The cost of this visit is £23 per person. This includes a complimentary drink in the Mill Bar.
Bombay Sapphire is a brand of gin that was first launched in 1987 by IDV. In 1997 Diageo sold the brand to Bacardi. Its name originates from gin's popularity in India during the British Raj and the sapphire in question is the Star of Bombay on display at the Smithsonian Institution. Bombay Sapphire is marketed in a flat-sided, sapphire-coloured bottle that bears a picture of Queen Victoria on the label.
The flavouring of the drink comes from a recipe of ten ingredients: almond, lemon peel, liquorice, juniper berries, orris root, angelica, coriander, cassia, cubeb, and grains of paradise. The spirit is triple distilled using a carterhead still, and the alcohol vapours are passed through a mesh/basket containing the ten botanicals, in order to gain flavour and aroma. This is felt to give the gin a lighter, more floral taste compared to those gins that are distilled using a copper pot still. Water from Lake Vyrnwy is added to bring the strength of Bombay Sapphire down to 40.0% (UK, Canada, Australia).
In renovating Laverstoke Mill, Bombay Sapphire has taken the utmost care to preserve the natural ecology and heritage of the site. To build a long-term legacy at Laverstoke Mill, Bombay Sapphire has also committed to building a sustainable future. The award-winning sustainability measures in design and construction are at the heart of this state-of-the art distillery.
There has been a Mill on site in Laverstoke since at least 903 AD but the first official records show Laverstoke Mill as a corn mill marked in the Domesday Book of 1086. In 1719 A French Huguenot called Henry Portal leased Laverstoke Mill and converted it to make the finest quality hand-made paper…
Transforming a 300 year old paper Mill with over 1000 years of history within a Conservation Area and a Site of Special Scientific Interest took patience and dedication. Working with Heatherwick Studio, Bombay Sapphire sympathetically renovated Laverstoke Mill into a sustainable distillery that showcases the natural beauty and industrial heritage of the site…
In building a modern distillery at Laverstoke Mill every reasonable effort has been made to ensure the processes and buildings are as sustainable and efficient as possible. In recognition of this the distillery has been awarded the highly prestigious BREEAM Award for Industrial Design in 2014.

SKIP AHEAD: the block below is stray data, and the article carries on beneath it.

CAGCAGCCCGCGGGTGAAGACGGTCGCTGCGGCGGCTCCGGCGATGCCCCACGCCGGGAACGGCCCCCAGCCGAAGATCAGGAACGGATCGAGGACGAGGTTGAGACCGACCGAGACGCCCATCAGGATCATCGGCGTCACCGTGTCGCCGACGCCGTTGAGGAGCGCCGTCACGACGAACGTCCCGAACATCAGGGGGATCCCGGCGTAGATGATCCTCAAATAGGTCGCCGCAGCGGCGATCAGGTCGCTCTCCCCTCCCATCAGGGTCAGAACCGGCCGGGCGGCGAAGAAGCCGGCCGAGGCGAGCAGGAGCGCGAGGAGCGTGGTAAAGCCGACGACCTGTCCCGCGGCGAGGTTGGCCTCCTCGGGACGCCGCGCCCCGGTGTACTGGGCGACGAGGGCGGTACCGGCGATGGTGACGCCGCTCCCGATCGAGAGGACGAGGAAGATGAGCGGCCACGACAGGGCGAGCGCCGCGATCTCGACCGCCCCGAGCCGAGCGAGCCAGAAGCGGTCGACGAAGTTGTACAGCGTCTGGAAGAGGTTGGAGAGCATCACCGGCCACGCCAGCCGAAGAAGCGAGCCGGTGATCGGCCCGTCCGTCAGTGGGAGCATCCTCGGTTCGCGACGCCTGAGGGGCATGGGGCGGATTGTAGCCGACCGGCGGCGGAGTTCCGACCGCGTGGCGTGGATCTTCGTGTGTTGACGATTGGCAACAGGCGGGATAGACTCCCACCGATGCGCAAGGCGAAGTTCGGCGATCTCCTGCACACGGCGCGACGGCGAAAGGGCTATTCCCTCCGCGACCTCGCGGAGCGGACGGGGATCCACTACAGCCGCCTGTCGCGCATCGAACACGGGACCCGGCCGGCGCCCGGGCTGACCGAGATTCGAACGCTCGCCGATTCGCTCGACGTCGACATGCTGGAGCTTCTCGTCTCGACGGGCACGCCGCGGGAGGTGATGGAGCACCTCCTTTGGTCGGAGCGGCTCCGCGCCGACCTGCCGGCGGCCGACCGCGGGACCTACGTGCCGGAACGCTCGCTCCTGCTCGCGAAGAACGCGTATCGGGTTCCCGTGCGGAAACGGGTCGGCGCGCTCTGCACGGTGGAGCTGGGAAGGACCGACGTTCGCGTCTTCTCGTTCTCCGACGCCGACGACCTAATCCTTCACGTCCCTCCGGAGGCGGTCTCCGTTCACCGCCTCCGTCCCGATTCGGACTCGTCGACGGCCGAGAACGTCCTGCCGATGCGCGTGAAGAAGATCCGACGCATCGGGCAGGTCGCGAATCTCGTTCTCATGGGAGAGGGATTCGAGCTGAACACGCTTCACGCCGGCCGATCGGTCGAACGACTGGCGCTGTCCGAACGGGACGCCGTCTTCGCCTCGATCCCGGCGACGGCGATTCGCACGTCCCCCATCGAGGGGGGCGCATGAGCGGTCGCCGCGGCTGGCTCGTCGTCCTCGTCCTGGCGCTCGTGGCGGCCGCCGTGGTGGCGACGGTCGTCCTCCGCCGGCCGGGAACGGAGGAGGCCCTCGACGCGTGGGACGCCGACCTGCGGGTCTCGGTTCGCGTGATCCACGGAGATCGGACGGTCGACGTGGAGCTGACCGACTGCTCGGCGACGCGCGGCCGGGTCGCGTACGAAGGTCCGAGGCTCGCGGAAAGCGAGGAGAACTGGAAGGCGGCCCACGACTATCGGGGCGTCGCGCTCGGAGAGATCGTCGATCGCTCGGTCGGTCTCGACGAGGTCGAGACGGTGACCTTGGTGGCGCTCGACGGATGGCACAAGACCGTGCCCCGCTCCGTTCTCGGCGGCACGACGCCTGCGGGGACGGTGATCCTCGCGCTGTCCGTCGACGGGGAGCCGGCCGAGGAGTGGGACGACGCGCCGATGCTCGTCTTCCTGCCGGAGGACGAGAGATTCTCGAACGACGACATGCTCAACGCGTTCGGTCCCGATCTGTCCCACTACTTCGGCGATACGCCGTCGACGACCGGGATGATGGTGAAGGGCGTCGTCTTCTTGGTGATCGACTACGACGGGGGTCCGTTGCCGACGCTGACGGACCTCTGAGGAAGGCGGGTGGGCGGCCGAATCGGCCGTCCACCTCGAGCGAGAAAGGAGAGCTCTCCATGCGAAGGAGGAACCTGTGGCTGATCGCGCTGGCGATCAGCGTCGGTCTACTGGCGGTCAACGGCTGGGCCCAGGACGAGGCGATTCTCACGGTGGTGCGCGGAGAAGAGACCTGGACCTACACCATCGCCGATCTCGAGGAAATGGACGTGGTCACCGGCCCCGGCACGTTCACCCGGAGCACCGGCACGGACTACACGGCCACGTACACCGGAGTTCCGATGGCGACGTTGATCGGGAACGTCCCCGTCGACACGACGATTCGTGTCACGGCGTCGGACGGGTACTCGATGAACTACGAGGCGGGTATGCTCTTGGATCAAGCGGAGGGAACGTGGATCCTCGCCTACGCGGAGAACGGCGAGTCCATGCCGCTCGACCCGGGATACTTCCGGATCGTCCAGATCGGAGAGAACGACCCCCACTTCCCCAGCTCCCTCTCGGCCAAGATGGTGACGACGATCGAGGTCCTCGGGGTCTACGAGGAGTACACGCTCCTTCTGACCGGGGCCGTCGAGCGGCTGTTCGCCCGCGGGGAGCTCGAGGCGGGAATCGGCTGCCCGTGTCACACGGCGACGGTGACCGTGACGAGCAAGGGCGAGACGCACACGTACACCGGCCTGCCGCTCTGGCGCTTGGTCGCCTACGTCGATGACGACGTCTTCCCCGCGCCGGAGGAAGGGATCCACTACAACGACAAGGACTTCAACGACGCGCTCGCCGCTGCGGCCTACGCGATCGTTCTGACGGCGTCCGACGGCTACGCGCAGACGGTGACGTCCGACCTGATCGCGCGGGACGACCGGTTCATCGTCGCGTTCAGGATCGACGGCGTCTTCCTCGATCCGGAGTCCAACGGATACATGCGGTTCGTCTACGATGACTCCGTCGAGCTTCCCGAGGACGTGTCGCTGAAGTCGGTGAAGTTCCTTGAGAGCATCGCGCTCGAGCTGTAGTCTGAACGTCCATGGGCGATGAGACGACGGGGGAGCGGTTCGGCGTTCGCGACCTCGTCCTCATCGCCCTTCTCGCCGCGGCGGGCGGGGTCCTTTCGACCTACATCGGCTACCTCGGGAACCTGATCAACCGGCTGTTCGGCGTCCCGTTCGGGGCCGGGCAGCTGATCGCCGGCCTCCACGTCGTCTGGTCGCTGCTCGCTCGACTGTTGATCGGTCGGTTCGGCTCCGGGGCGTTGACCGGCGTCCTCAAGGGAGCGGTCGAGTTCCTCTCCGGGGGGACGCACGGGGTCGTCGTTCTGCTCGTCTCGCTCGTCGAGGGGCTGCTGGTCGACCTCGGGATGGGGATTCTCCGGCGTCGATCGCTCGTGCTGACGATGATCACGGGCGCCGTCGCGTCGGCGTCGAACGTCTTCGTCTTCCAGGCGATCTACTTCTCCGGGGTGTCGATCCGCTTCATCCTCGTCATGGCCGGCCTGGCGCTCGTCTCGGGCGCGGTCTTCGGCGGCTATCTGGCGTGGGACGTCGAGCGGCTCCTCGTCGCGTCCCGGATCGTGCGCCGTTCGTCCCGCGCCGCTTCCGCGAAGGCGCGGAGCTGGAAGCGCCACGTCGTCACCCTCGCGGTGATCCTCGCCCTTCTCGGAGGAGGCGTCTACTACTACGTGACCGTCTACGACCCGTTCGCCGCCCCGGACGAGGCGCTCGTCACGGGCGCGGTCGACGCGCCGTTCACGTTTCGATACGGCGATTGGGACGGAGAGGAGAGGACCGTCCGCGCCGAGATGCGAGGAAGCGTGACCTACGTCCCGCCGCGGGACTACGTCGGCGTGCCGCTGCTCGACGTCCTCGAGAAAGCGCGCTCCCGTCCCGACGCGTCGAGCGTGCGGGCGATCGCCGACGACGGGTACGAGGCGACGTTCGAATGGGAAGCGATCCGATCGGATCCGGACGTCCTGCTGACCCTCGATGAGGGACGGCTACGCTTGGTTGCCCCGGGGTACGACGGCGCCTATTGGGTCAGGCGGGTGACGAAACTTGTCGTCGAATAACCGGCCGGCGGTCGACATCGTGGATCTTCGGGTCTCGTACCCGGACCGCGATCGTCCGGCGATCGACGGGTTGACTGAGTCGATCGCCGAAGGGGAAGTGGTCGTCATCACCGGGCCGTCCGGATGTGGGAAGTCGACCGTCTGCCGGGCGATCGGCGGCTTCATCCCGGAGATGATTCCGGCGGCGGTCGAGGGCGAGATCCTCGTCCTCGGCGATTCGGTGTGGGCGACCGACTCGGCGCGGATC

After the morning visit the coach will take us to Alresford. This is the perfect place for strolling and there is plenty to please the eye.
Alresford (pronounced Allsford) is a beautiful Georgian Town which for many centuries was a prosperous wool town. Old Alresford is mentioned in the Domesday Book but the present town of New Alresford did not come into existence much before 1200 at the time when the Great Weir was being built to createOld Alresford Pond as a fish pond for the Bishop's Palace at Bishop's Sutton and a reservoir for the mills along the Itchen. The colour-washed Georgian houses you see today rose from the ashes of great fires in the 17th Century but many retain their original 13th century cellars.
Now the home of the Watercress Line steam railway, so called because of its association with watercress farming, in what is now known as the UK's capital of watercress. The town hosts the annual Watercress Festival in May attracting thousands of visitors each year.
Voted Country Life's 'Favourite Market Town' in the south-east its specialist shops selling antiques, gifts, food, clothes for all ages, antiquarian books, pictures, china and crafts are a year round attraction.
Alresford is the perfect place for strolling and there is plenty to please the eye - The Fulling Mill and Eel House along the riverside walk, St. John's Parish Church, the Millennium Trail and Old Alresford Pond, created by Bishop de Lucy, Bishop of Winchester, in the 12th century. Close by is Hinton Ampner House & Garden.
With pubs, hotels, restaurants and tea rooms, your every need will be satisfied. And don't forget to visit the Watercress Linesteam railway that runs from Alresford to Alton through 10 miles of beautiful Hampshire countryside.
Cost of the visit is £23
There are 50 places available.
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